Industry Notes: ‘The Mueller Report’ Already Is a ‘No. 1 Bestseller’ on Amazon

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A  book that, as yet, has nothing between its covers is already a market leader in nonfiction: Amazon cites the Skyhorse edition of the Special Counsel’s report a bestseller in three categories.

Image – iStockphoto: F11 Photo

By Porter Anderson, Editor-in-Chief | @Porter_Anderson

The Placeholders Are Ready
American politicians on the left are demanding a quick release of the full report from Special Counsel Robert Mueller on his probe into allegations of potential conspiracy and obstruction of justice related to the 2016 election of Donald Trump. Their counterparts on the right seem comparatively satisfied with Attorney General William Barr’s four-page memo on the report.

Simon & Schuster appears poised to respond to what may be sharp consumer interest, if and when the report is released, with placeholder book listings on Amazon.

We don’t even know as yet how many pages are in the Mueller report. Congressional leaders say they’re prepared to fire off subpoenas, if necessary, to get the actual report—not a political appointee’s memo about it—by Tuesday (April 2).

As The New Yorker’s Susan Glasser has summed up the fray, “No one except Barr and a small handful of his aides has read the Mueller report. Trump has overreached in his victory statement. Democrats are demanding the release of the report before accepting its conclusions. Serious allegations about the president’s alleged obstruction of justice remain. An epic fight over what Congress can see of Mueller’s work is all but inevitable. The country is divided. And we still have no idea why Donald Trump seems to like Vladimir Putin so much.”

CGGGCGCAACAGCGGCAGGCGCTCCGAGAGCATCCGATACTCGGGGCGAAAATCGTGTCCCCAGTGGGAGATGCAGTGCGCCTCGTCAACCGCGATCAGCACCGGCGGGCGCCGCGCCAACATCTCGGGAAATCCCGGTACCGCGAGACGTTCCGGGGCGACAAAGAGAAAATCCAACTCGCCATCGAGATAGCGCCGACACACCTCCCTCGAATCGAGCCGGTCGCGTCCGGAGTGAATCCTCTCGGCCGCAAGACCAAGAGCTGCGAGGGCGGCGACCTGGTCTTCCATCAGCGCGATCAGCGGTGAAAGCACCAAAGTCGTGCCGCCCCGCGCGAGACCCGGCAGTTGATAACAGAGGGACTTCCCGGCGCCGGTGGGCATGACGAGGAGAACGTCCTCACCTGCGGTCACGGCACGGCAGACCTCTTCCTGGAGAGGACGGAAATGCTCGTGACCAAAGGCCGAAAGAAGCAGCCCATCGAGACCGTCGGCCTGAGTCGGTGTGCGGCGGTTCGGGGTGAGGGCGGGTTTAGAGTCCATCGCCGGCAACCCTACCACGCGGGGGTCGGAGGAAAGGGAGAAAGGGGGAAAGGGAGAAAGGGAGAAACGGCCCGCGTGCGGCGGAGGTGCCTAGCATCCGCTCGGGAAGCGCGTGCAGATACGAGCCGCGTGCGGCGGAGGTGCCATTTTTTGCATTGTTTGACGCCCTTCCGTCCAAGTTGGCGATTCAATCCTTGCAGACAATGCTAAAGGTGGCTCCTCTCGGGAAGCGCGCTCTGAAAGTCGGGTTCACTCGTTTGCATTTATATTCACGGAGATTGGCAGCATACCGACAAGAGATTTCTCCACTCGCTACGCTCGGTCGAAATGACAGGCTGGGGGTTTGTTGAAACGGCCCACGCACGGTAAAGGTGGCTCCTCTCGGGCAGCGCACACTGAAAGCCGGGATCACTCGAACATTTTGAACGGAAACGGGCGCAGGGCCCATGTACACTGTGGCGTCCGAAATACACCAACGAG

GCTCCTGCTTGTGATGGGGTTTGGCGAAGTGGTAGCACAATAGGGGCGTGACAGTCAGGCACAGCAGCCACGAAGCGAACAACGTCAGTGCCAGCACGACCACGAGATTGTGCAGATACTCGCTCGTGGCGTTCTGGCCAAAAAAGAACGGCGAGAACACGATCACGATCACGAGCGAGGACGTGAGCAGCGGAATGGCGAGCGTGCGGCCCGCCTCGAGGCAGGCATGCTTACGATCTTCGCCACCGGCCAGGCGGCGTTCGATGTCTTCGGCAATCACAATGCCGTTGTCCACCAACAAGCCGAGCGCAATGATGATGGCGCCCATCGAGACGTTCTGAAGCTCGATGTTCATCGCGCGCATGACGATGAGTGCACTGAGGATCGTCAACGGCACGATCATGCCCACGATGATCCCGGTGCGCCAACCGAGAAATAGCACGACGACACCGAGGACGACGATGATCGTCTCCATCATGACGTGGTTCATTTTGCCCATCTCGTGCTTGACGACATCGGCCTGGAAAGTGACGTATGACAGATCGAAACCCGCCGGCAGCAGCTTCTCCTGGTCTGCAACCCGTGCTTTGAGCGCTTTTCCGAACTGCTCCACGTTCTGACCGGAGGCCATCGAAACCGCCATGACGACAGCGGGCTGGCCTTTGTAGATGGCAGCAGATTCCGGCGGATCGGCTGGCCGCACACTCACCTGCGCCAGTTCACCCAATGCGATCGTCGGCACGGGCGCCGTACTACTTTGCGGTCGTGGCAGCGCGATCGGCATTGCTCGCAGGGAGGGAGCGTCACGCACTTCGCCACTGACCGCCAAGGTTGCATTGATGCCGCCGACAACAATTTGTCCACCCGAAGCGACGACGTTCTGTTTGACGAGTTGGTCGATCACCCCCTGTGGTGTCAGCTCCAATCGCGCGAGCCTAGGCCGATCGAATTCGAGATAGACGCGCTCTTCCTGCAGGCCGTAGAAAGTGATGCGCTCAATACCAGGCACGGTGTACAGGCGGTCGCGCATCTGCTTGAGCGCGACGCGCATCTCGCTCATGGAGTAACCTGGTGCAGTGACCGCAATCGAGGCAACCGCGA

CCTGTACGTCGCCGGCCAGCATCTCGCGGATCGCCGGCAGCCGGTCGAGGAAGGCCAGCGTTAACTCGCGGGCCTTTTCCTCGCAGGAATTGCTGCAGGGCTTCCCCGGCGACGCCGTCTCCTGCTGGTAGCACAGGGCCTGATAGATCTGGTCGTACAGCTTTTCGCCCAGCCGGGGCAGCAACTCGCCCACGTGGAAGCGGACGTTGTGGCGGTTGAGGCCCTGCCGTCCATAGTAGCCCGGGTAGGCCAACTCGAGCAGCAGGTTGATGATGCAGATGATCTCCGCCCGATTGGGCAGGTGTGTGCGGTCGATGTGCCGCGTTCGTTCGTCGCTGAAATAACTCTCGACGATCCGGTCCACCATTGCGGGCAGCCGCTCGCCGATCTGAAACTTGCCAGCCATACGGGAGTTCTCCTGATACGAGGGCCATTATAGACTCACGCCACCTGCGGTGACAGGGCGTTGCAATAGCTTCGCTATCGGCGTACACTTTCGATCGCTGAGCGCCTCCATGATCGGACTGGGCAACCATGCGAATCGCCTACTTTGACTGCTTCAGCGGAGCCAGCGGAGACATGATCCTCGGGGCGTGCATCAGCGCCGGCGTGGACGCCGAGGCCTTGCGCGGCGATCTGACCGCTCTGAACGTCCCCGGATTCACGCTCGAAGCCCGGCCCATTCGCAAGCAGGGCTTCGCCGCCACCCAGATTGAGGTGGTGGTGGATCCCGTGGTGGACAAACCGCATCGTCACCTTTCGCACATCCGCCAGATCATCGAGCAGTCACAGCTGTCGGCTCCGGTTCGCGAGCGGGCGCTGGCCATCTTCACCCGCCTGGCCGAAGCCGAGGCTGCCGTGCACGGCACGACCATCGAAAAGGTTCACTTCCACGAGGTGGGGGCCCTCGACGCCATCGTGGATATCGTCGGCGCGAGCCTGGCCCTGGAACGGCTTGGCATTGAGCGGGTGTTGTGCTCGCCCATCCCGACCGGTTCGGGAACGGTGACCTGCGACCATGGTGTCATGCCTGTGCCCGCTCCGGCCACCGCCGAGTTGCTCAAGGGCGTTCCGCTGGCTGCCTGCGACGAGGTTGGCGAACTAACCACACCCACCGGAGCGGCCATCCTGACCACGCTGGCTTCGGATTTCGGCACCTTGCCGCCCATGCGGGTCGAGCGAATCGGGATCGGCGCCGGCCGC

This Simon & Schuster/Scribner listing runs to an anticipated 720 pages and promises to include “exclusive analysis by the Pulitzer Prize-winning staff of The Washington Post.” The preliminary cover for this edition lists “introduction and commentary” by reporters Rosalind S. Helderman and Matt Zapotosky—who, of course, haven’t yet see the report, either, unless they’re moonlighting as aides to Bill Barr.

For Washington-weary citizens, a possibly commiserative banner on the cover of that one reads, “The Long-Awaited Text.”

This Simon & Schuster/Skyhorse listing, by contrast, announces that the book has 640 pages and will be released April 30. Amazon’s Kindle placeholder edition lists its release date as May 14.

It’s to have an introduction by Harvard’s Alan Dershowitz.

With pre-orders available (as on all these listings) at Amazon, this edition is listed by the retailer as a No. 1 bestseller already in the categories of Federal Jurisdiction Law, Communication and Media Studies, and Civics and Citizenship.

If you need a quick understanding of why such placeholders need to be filled expeditiously with the actual Mueller report, you’ll find that author and attorney Scott Turow, a former Authors Guild president, needs only seven paragraphs at Vanity Fair to issue his opinion that the attorney general’s reasoning in his memo “represents a troubling effort to paper over the acknowledged evidence that Mr. Trump committed a crime in public view.”